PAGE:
Together with Dr Megan Sumeracki (@DrSumeracki), Yana is the creator of The Learning Scientists project. Their website is becoming well-known by students and teachers around the world as it hosts a popular blog and offers a variety of practical resources and materials on cognitive science strategies. They also have an excellent podcast show, The Learning Scientists Podcast. Check it out!

In their work, Yana and Megan have identified what they call, Six Strategies for Effective Learning based on decades of research in cognitive psychology. In no particular order, here they are:

  1. Spaced Practice
  2. Retrieval Practice
  3. Elaborative Interrogation
  4. Interleaving
  5. Concrete Examples
  6. Dual Coding

In this episode, we were fortunate to speak with Yana about, spaced practice, retrieval practice, interleaving and dual coding. Here’s a break-down of Yana’s responses:

  • What are Yana’s Six Strategies for Effective Learning and how were they identified? (6:07)
  • Which of the six strategies does Yana place more value on? Why are they the most effective? (10:21)
  • How does Yana define retrieval practice and why is it a powerful strategy for learning? (11:40)
  • How can educators implement retrieval practice into their teaching? What techniques does Yana suggest are most effective? (12:55)
  • How does Yana suggest spaced practice can be combined with retrieval practice? (15:40)
  • What is dual coding and how does Yana believe teachers can make the most of it with students? (16:40)
  • Interleaving means switching between ideas and ‘jumbling-up’ learning. Why does Yana consider it a powerful technique, and how can teachers use it? (18:45)
  • What does Yana think is the most powerful way students can use some of the six strategies together? (21:39)

We hope you enjoy this episode of The Staffroom and found Yana’s six strategies as fascinating as we did. We can’t wait to build these strategies into our practice and teach students how to study properly!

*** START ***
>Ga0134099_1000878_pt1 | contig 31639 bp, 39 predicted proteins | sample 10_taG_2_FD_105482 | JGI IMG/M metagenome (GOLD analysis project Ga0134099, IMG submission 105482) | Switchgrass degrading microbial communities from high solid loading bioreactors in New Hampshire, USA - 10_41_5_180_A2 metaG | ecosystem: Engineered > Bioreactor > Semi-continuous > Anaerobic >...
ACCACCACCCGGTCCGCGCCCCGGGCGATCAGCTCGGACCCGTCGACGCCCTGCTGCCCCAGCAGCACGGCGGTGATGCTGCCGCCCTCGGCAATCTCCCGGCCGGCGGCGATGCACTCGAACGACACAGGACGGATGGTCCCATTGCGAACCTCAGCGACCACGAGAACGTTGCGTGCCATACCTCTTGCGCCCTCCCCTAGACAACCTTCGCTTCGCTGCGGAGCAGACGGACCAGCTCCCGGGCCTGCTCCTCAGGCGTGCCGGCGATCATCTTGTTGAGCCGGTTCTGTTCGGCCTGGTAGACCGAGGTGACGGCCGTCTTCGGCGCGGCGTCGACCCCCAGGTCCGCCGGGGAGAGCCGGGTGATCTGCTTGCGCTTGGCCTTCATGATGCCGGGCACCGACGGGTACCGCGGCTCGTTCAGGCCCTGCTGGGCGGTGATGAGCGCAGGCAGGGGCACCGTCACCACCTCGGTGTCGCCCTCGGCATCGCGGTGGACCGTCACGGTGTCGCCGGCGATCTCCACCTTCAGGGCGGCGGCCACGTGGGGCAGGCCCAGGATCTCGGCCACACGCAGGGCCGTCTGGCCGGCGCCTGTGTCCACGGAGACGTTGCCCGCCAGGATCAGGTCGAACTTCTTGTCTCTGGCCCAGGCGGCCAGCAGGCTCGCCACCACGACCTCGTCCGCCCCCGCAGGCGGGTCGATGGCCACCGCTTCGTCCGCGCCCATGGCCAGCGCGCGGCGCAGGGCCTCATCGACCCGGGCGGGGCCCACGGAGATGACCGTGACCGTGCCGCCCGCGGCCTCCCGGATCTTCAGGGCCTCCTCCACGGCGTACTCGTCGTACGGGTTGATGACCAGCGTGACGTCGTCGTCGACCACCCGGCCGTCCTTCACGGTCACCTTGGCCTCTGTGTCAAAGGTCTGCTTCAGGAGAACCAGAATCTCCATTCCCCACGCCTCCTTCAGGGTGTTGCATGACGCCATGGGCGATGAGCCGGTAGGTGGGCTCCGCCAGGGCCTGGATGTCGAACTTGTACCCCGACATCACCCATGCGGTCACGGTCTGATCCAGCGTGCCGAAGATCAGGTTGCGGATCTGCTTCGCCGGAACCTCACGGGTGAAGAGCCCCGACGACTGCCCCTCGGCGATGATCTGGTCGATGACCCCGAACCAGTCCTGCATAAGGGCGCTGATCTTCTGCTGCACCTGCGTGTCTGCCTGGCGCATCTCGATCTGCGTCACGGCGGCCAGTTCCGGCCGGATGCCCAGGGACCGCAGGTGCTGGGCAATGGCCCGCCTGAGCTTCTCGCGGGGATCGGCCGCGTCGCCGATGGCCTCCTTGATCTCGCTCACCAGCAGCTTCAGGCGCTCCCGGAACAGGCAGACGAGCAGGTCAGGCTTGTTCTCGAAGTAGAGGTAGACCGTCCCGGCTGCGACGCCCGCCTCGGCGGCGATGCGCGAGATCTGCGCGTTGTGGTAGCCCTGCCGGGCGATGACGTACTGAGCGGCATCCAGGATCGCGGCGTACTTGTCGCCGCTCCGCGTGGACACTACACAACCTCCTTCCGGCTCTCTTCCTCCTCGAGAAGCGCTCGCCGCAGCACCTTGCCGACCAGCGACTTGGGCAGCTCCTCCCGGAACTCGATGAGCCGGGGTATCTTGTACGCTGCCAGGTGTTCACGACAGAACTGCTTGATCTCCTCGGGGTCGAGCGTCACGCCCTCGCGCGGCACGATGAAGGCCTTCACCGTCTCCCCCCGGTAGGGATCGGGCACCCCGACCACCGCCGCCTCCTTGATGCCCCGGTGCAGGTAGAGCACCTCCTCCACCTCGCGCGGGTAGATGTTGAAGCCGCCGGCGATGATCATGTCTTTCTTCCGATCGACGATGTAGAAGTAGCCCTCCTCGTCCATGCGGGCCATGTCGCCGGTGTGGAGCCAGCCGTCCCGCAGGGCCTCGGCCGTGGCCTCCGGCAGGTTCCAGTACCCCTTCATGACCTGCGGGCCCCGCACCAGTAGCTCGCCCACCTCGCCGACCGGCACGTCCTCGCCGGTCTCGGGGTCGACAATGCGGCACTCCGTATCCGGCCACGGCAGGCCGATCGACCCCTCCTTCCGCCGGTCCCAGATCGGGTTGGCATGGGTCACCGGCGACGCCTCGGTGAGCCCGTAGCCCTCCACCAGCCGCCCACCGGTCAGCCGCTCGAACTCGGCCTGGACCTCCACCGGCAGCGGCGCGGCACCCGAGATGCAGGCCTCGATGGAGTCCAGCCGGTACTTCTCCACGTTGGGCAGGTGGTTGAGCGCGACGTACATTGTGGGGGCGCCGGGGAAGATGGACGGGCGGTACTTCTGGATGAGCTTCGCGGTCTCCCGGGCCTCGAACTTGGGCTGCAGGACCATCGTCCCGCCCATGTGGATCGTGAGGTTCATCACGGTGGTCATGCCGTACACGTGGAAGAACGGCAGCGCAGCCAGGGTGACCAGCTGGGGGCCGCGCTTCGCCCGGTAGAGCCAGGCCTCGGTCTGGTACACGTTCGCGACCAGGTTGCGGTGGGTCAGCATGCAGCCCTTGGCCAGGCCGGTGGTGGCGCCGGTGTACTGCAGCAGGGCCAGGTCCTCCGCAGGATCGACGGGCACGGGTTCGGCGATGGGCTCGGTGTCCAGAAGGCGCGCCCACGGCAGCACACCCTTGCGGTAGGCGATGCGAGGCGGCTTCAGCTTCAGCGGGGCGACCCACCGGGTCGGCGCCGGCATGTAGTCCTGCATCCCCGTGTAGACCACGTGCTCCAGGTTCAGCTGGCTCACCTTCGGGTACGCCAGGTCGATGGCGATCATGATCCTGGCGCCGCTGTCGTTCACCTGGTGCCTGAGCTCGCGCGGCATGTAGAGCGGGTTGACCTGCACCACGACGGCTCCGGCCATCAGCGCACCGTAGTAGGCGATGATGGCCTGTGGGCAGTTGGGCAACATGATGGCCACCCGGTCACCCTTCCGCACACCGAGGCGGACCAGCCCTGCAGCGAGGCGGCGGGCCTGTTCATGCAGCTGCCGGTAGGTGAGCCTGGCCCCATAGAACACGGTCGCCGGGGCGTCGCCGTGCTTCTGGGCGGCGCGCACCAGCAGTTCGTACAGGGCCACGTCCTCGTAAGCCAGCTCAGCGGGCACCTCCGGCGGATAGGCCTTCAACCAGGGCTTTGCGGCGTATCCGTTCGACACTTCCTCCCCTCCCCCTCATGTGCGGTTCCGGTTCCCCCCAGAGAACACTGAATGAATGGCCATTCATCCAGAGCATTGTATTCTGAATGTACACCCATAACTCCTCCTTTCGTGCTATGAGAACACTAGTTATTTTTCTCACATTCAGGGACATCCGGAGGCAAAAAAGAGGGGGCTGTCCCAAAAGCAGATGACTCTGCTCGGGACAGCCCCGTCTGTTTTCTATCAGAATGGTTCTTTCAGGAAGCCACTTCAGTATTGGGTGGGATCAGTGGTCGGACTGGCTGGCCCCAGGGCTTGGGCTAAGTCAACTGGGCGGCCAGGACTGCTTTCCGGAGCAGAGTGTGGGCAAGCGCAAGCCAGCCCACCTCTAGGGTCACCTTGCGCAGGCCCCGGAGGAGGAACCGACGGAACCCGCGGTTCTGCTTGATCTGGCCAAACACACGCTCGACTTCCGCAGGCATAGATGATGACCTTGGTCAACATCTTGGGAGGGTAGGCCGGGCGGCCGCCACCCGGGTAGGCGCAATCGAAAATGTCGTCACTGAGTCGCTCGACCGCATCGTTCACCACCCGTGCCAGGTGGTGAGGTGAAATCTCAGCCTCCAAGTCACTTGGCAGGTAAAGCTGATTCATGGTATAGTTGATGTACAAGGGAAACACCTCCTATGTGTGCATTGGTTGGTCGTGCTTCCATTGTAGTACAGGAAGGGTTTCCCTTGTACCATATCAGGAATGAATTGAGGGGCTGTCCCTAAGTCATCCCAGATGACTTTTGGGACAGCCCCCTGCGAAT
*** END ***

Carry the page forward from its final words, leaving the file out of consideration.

We wish Dr Yana Weinstein all the best for 2018 and her continuing success of The Learning Scientists project.

Until next time!

Jamie, Michael and Tessa

Twitter:

@XpatEducator

@Michael_Royall

@tessa_johnson2

The Staffroom🎙 #6: Leading Change with Abdul Chohan & Karen Prendergast

In episode 6 of The Staffroom, we were fortunate to speak with award-winning technology consultant and inspirational change-management expert Abdul Chohan. We also spoke with our very own change-management champion, Vice Principal of Corpus Christi College, Karen Prendergast.

Abdul Chohan is a well-known leader and recognised for his integration of digital learning strategies in a number of UK schools. In the episode, Abdul speaks with us about his pioneering work in developing change through his philosophy of simplicity and reliability at Essa Academy and The Olive Tree School.

Here’s a break-down of our chat with Abdul complete with time-stamps:

  • How did Abdul’s change-management journey begin? How did he introduce technology to his school and what was the reaction? (3:40)
  • What does Abdul believe is necessary to lead successful change in a school? (5:09)
  • What is Abdul’s ‘island’ analogy and why is it effective in changing a school culture? (5:09)
  • Why does Abdul believe relationships are key when it comes to initiating change? (8:30)
  • How has Abdul changed the culture of marking and feedback at The Olive Tree School? How has the integration of technology included parents in this process? (10:15)
  • Which simple and reliable apps does Abdul’s school use to promote effective feedback? (12:21)